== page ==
THE CONSTRUCTION of Dublin’s controversial Metro North rail system will not guarantee maximum accessibility to Dublin airport.
Moreover, it will not ensure the airport’s future as a vital travel hub, a new planning report argues.
A Spatial Vision for Dublin was published yesterday at the Stephen’s Green Hibernian Club, by members of the Dublin City Business Association, which commissioned the report, and author Hendrik van der Kamp.
Although Metro North has been touted by the Government as central to Dublin’s economic development, speculation intensified at the beginning of the year that the project would be shelved due to an estimated cost of some €5 billion.
Fine Gael leader Enda Kenny has proposed deferring the project and prioritising smaller, more labour-intensive construction initiatives.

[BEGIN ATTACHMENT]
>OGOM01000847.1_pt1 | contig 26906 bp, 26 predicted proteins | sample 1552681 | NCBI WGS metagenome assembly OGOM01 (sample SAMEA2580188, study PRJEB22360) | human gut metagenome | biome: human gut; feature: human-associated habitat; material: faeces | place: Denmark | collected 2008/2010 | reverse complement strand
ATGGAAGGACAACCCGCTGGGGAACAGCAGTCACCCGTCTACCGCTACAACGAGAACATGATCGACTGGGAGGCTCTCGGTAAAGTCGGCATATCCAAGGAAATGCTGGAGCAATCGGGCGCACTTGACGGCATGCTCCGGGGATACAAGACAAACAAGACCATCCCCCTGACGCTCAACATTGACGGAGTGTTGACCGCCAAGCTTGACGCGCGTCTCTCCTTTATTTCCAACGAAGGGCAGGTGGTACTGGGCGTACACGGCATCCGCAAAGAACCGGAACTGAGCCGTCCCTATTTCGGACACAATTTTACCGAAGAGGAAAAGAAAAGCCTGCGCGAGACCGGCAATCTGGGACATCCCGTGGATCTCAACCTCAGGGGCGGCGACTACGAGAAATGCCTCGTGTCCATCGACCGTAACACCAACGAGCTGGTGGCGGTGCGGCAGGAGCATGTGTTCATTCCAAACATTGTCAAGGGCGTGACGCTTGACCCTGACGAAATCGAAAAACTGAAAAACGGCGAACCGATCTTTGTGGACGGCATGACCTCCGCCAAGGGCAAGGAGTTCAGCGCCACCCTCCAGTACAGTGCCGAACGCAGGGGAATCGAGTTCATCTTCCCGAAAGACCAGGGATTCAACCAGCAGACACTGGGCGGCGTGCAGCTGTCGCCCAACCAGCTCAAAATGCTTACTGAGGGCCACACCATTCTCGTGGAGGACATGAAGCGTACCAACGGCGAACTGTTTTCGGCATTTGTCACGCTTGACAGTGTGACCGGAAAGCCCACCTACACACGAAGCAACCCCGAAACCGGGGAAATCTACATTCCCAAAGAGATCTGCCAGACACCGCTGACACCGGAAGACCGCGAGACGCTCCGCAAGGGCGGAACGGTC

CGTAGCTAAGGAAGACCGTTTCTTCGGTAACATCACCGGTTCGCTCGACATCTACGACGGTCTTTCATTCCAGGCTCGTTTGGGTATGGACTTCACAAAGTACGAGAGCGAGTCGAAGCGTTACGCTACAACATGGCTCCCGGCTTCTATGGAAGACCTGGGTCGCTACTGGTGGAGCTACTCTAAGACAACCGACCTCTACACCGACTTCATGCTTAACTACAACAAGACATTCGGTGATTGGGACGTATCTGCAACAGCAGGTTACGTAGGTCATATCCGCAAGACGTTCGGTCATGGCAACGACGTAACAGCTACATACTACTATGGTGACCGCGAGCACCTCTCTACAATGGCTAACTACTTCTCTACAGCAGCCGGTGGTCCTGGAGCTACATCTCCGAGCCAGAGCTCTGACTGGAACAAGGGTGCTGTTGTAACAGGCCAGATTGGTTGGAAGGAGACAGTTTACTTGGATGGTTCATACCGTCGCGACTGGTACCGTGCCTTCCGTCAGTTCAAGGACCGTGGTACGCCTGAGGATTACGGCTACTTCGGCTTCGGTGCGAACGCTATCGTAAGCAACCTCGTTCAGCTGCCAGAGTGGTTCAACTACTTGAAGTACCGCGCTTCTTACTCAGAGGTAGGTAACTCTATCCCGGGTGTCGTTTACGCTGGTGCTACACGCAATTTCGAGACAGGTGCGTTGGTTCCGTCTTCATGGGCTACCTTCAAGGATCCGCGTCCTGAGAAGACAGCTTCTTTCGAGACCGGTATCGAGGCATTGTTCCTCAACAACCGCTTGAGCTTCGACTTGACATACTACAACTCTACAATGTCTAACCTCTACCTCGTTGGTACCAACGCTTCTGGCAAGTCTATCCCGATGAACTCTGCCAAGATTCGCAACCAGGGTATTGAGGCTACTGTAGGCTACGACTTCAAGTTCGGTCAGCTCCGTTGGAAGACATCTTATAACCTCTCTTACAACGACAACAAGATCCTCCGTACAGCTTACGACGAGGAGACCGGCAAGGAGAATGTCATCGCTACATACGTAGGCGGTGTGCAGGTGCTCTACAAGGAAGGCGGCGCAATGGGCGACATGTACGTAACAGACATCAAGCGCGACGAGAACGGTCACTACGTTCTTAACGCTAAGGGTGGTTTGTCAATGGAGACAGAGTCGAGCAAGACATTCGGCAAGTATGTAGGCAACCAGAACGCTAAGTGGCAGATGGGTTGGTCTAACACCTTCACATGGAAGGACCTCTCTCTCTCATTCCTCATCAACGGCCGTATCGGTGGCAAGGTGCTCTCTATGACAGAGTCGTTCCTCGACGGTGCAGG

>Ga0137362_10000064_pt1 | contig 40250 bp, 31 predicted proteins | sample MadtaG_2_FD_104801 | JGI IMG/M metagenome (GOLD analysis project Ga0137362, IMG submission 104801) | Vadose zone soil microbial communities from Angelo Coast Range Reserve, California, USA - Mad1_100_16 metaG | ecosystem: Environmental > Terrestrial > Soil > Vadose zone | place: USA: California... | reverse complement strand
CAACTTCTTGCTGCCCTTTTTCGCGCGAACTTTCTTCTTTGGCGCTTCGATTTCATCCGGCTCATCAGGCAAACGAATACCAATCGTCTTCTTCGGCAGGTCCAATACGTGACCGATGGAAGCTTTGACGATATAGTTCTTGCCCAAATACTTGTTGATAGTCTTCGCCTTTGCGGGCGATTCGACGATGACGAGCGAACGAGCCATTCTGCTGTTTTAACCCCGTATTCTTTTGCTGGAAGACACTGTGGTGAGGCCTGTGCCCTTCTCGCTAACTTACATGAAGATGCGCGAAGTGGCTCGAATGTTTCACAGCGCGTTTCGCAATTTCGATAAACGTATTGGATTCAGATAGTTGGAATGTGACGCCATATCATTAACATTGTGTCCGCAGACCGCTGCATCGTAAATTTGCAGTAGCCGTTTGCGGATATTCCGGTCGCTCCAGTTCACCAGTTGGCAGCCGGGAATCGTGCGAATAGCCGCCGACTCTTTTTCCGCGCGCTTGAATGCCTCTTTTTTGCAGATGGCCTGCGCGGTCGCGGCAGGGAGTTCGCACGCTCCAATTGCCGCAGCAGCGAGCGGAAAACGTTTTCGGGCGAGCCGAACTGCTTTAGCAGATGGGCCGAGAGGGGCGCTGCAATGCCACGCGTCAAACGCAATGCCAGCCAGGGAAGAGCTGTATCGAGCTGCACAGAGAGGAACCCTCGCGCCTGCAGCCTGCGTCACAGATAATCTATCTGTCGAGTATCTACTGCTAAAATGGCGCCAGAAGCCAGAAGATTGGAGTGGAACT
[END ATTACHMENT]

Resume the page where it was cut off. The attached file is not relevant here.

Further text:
The report uses the example of Schiphol airport in Amsterdam, which it says, like Dublin airport, was for a long time poorly served by public transport, relying almost solely on bus connections to Amsterdam and other cities across the Netherlands.
It found that the deliberate effort to create a working main network railway station in the airport, rather than a mere shuttle rail service to and from the city centre, proved a huge success.
The report also claims that Dublin should not be satisfied with simply connecting the airport with the city centre, as mainline rail access has proven a model of success across Europe.
“It may be of benefit to see Belfast, Dublin and Shannon connected together through a single high-speed railway line, which would link up the three major airports in the country,” Mr van der Kamp. said. “It would provide a . . . fast connection to the west of Ireland, and Galway could be connected to this via the Western Rail Corridor.”